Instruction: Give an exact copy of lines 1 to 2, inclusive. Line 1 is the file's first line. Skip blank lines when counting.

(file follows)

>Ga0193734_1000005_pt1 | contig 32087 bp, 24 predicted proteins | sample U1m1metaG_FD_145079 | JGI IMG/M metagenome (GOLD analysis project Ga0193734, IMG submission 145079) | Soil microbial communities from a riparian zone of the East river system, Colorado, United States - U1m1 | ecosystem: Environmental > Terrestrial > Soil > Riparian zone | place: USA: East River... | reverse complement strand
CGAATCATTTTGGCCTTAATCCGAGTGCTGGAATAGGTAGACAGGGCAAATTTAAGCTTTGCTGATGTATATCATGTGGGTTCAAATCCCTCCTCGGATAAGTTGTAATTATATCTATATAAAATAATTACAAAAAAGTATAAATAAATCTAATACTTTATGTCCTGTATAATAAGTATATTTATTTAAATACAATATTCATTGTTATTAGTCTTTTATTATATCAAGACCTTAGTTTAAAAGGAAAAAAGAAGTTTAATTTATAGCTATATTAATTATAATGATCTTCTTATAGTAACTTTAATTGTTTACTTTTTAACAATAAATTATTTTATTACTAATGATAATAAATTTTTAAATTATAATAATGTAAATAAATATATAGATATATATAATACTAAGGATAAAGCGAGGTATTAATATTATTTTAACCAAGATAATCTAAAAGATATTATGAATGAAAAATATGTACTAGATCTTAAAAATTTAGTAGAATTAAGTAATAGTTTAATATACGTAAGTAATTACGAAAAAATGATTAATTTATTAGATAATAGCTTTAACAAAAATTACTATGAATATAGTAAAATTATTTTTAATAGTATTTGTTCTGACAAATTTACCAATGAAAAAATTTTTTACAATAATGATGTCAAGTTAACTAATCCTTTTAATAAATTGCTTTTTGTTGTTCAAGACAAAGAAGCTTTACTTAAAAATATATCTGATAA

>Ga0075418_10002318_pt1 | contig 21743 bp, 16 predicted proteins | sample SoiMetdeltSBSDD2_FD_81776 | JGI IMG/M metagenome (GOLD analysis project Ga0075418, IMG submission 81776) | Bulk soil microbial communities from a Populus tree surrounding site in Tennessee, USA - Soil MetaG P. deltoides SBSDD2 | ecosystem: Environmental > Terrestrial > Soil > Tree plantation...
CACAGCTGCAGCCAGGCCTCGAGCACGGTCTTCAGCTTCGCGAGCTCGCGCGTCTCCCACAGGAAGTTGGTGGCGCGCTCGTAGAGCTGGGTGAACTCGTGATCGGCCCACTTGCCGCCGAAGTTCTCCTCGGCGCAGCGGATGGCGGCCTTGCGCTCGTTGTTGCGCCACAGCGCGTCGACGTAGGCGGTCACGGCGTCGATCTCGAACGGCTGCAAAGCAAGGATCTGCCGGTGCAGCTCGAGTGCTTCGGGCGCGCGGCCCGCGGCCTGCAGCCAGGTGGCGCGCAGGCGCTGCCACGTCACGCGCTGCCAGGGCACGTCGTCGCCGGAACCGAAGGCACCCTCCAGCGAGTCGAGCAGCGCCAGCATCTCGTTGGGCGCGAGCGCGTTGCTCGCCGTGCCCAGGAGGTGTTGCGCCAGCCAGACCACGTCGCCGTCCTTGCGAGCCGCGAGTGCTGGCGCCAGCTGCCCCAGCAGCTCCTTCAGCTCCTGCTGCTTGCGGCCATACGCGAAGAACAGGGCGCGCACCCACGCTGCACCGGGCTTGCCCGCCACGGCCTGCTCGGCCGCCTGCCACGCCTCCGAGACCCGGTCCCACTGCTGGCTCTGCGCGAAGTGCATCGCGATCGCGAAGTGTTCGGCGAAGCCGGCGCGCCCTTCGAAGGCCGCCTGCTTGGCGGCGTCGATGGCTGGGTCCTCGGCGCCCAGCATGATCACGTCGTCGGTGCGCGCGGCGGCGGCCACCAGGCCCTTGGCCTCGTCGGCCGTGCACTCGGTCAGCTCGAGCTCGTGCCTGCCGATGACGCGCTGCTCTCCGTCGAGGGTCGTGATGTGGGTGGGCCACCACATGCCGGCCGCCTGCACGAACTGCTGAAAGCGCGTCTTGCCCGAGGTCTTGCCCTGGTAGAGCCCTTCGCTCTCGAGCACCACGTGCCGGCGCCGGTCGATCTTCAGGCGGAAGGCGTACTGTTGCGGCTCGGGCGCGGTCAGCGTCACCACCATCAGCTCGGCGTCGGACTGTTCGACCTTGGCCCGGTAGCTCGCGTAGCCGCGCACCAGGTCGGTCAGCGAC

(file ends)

>Ga0193734_1000005_pt1 | contig 32087 bp, 24 predicted proteins | sample U1m1metaG_FD_145079 | JGI IMG/M metagenome (GOLD analysis project Ga0193734, IMG submission 145079) | Soil microbial communities from a riparian zone of the East river system, Colorado, United States - U1m1 | ecosystem: Environmental > Terrestrial > Soil > Riparian zone | place: USA: East River... | reverse complement strand
CGAATCATTTTGGCCTTAATCCGAGTGCTGGAATAGGTAGACAGGGCAAATTTAAGCTTTGCTGATGTATATCATGTGGGTTCAAATCCCTCCTCGGATAAGTTGTAATTATATCTATATAAAATAATTACAAAAAAGTATAAATAAATCTAATACTTTATGTCCTGTATAATAAGTATATTTATTTAAATACAATATTCATTGTTATTAGTCTTTTATTATATCAAGACCTTAGTTTAAAAGGAAAAAAGAAGTTTAATTTATAGCTATATTAATTATAATGATCTTCTTATAGTAACTTTAATTGTTTACTTTTTAACAATAAATTATTTTATTACTAATGATAATAAATTTTTAAATTATAATAATGTAAATAAATATATAGATATATATAATACTAAGGATAAAGCGAGGTATTAATATTATTTTAACCAAGATAATCTAAAAGATATTATGAATGAAAAATATGTACTAGATCTTAAAAATTTAGTAGAATTAAGTAATAGTTTAATATACGTAAGTAATTACGAAAAAATGATTAATTTATTAGATAATAGCTTTAACAAAAATTACTATGAATATAGTAAAATTATTTTTAATAGTATTTGTTCTGACAAATTTACCAATGAAAAAATTTTTTACAATAATGATGTCAAGTTAACTAATCCTTTTAATAAATTGCTTTTTGTTGTTCAAGACAAAGAAGCTTTACTTAAAAATATATCTGATAA